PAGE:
TCS Daily


Portfolio Poppycock

By Duane D. Freese - June 15, 2006 12:00 AM

Timing is everything. And the critics of Fannie Mae and Freddie Mac, the giant national mortgage market makers, think the political timing could hardly be better to enact strict limitations on their operations.

But the economic timing for the critics' favorite reform -- a draconian reduction in the mortgage portfolios held by the two government sponsored enterprises (GSEs) -- could hardly be worse. Just as you don't raise taxes in a recession, neither do you reduce mortgage market liquidity when housing prices are sliding.

A report on an investigation of Fannie's operations by the Office of Federal Housing Enterprise Oversight has given new traction to a push for capping the firms' mortgage portfolios -- used to back bonds issued to foreign lenders that in turn increases mortgage market liquidity -- at $200 billion, about a seventh of current levels.

The need for large restatements of earnings by the GSEs in recent years had given rise to the push for caps -- backed by big banks, the Federal Reserve and even some in the Bush administration. Cappers argued the GSEs' purchases of mortgages with debt they issued wasn't needed to perform its main task -- bundling together mortgages into securities for sale to investors. Further, they said the portfolios posed a systemic risk to the financial system if suddenly mortgagees began defaulting on their debts.

That argument, though, was slipping in the face of the facts. As Stephen Blumenthal, who was responsible for uncovering problems at Freddie, pointed out last fall when he was acting director of OFHEO, Freddie's and Fannie's earnings restatements resulted from accounting and management impropriety, not risk management. "Their credit risk management has been exceptional and their actual experience with interest rate risk should satisfy even the most critical," he told bankers at a meeting in Asia.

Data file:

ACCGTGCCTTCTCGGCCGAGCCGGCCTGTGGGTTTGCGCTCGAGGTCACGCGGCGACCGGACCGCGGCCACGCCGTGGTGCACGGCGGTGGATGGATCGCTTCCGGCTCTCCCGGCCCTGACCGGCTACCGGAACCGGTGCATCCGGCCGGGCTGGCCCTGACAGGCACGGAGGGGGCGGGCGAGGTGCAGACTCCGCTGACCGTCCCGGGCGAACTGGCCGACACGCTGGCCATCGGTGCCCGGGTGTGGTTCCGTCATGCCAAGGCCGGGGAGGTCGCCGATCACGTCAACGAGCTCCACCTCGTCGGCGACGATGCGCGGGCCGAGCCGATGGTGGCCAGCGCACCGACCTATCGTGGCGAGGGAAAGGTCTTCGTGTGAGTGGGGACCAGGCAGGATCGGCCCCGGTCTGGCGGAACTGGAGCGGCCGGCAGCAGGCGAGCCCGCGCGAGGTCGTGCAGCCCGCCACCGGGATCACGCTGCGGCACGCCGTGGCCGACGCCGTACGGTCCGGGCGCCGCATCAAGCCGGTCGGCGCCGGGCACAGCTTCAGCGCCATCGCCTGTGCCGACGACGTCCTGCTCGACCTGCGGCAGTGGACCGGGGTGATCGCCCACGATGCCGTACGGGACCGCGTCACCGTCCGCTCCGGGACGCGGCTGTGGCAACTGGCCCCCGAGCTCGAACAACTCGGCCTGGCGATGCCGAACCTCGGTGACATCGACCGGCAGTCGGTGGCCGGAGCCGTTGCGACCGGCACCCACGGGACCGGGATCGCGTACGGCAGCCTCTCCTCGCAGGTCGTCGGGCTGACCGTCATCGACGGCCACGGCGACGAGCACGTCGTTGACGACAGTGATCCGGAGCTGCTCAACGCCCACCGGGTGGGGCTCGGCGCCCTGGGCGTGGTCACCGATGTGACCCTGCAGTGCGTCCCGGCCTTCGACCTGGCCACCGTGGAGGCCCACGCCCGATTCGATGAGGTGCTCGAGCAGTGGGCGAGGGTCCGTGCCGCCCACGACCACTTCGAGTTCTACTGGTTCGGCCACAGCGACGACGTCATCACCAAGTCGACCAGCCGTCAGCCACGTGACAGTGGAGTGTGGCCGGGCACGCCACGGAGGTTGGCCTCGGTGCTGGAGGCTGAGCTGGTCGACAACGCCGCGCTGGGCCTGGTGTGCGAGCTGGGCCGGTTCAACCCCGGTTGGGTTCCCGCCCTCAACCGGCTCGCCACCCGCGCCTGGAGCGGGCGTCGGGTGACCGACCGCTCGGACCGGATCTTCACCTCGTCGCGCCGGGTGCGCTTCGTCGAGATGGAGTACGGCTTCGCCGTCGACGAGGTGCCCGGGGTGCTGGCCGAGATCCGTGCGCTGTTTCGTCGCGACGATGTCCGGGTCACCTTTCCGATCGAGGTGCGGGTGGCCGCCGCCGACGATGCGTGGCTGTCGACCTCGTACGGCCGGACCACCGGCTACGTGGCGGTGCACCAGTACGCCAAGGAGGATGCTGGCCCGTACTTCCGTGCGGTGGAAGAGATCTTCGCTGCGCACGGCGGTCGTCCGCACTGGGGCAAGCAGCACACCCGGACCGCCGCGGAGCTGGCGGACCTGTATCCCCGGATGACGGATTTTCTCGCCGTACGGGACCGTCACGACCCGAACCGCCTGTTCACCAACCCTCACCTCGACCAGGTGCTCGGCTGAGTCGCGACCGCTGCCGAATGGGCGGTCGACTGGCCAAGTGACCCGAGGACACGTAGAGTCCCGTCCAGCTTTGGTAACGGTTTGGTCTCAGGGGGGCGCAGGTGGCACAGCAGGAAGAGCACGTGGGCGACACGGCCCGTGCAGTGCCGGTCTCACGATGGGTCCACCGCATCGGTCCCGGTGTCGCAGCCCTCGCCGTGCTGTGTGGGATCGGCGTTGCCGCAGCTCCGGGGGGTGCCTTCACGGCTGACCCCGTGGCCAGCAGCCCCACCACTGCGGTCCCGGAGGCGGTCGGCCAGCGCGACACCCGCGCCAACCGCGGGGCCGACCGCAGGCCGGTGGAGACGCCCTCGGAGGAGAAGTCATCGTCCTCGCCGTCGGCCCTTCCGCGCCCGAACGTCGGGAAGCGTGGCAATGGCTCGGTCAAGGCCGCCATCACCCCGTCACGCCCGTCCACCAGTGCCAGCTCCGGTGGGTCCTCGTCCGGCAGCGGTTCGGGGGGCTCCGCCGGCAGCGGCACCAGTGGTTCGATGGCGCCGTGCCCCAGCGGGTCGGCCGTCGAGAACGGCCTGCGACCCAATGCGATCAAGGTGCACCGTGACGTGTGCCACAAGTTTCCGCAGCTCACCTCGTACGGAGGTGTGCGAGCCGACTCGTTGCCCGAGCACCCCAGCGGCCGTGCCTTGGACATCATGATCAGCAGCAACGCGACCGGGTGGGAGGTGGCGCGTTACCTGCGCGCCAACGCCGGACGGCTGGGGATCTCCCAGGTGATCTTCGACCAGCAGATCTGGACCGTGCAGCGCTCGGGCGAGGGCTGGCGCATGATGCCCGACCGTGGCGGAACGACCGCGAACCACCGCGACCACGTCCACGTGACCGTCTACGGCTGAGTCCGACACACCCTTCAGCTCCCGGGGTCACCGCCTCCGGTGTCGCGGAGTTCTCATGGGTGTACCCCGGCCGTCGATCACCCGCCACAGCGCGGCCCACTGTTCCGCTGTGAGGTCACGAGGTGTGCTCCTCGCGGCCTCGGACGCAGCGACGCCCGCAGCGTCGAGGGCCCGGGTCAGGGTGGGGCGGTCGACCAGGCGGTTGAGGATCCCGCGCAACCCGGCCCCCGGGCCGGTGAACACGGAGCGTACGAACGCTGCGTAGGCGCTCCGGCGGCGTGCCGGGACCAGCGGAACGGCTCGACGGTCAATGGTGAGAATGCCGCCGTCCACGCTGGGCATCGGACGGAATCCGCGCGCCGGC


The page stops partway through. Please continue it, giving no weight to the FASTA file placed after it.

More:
Even former Fed chief Alan Greenspan, one of the harshest critics of the GSEs, admitted in congressional testimony last year that the mortgage portfolios at current levels posed no systemic risk. And in a letter to Sen. Robert Bennett, Greenspan suggested the GSEs have the flexibility to increase their portfolios during periods of financial crisis.

Thus the move for caps stalled. Until the new OFHEO report. It has the GSEs' critics smelling blood. Sen. Richard Shelby, who has made portfolio reduction a major goal, held a hearing on the report this week.

There's no question that Fannie's problems aren't just with accounting but with some of its former executives' intentions. The OFHEO report cited Raines specifically for earning $52 million in bonuses over five years directly tied to the company hitting earnings targets.

"Fannie Mae has a special mandate and position of public trust," James B. Lockhart III, the current acting director of OFHEO told Congress this month. "The previous management team, led by chairman and chief executive officer Franklin Raines, violated that trust. ... By encouraging rapid growth, unconstrained by proper internal controls, risk management and other systems, they did serious harm to Fannie Mae while enriching themselves through earnings manipulation."

So reform is needed. But the funny thing about all the critics' activity is that it gets in the way of sensibly improving regulatory oversight. By focusing on capping portfolios as the only meaningful reform, GSE critics have prevented enactment of a House bill that would consolidate regulation of the GSEs under a single regulator. That regulator would have the authority to deal with portfolios not based on arbitrary levels -- never a sensible idea in economics -- but on principles of safety and soundness.

And that's important. While slashing the GSEs' portfolios may sound like a good way to cut risk to taxpayers from defaults, it could increase risk to the nation's financial system and do drastic harm to the housing market.

As University of Florida finance scholar Mark Flannery, co-author of Flannery & Flood's ProBanker financial game and editor of Money, Credit and Banking, told an American Enterprise Institute audience for a discussion of GSE issues, Fannie and Freddie and their portfolios provide a social good -- liquidity.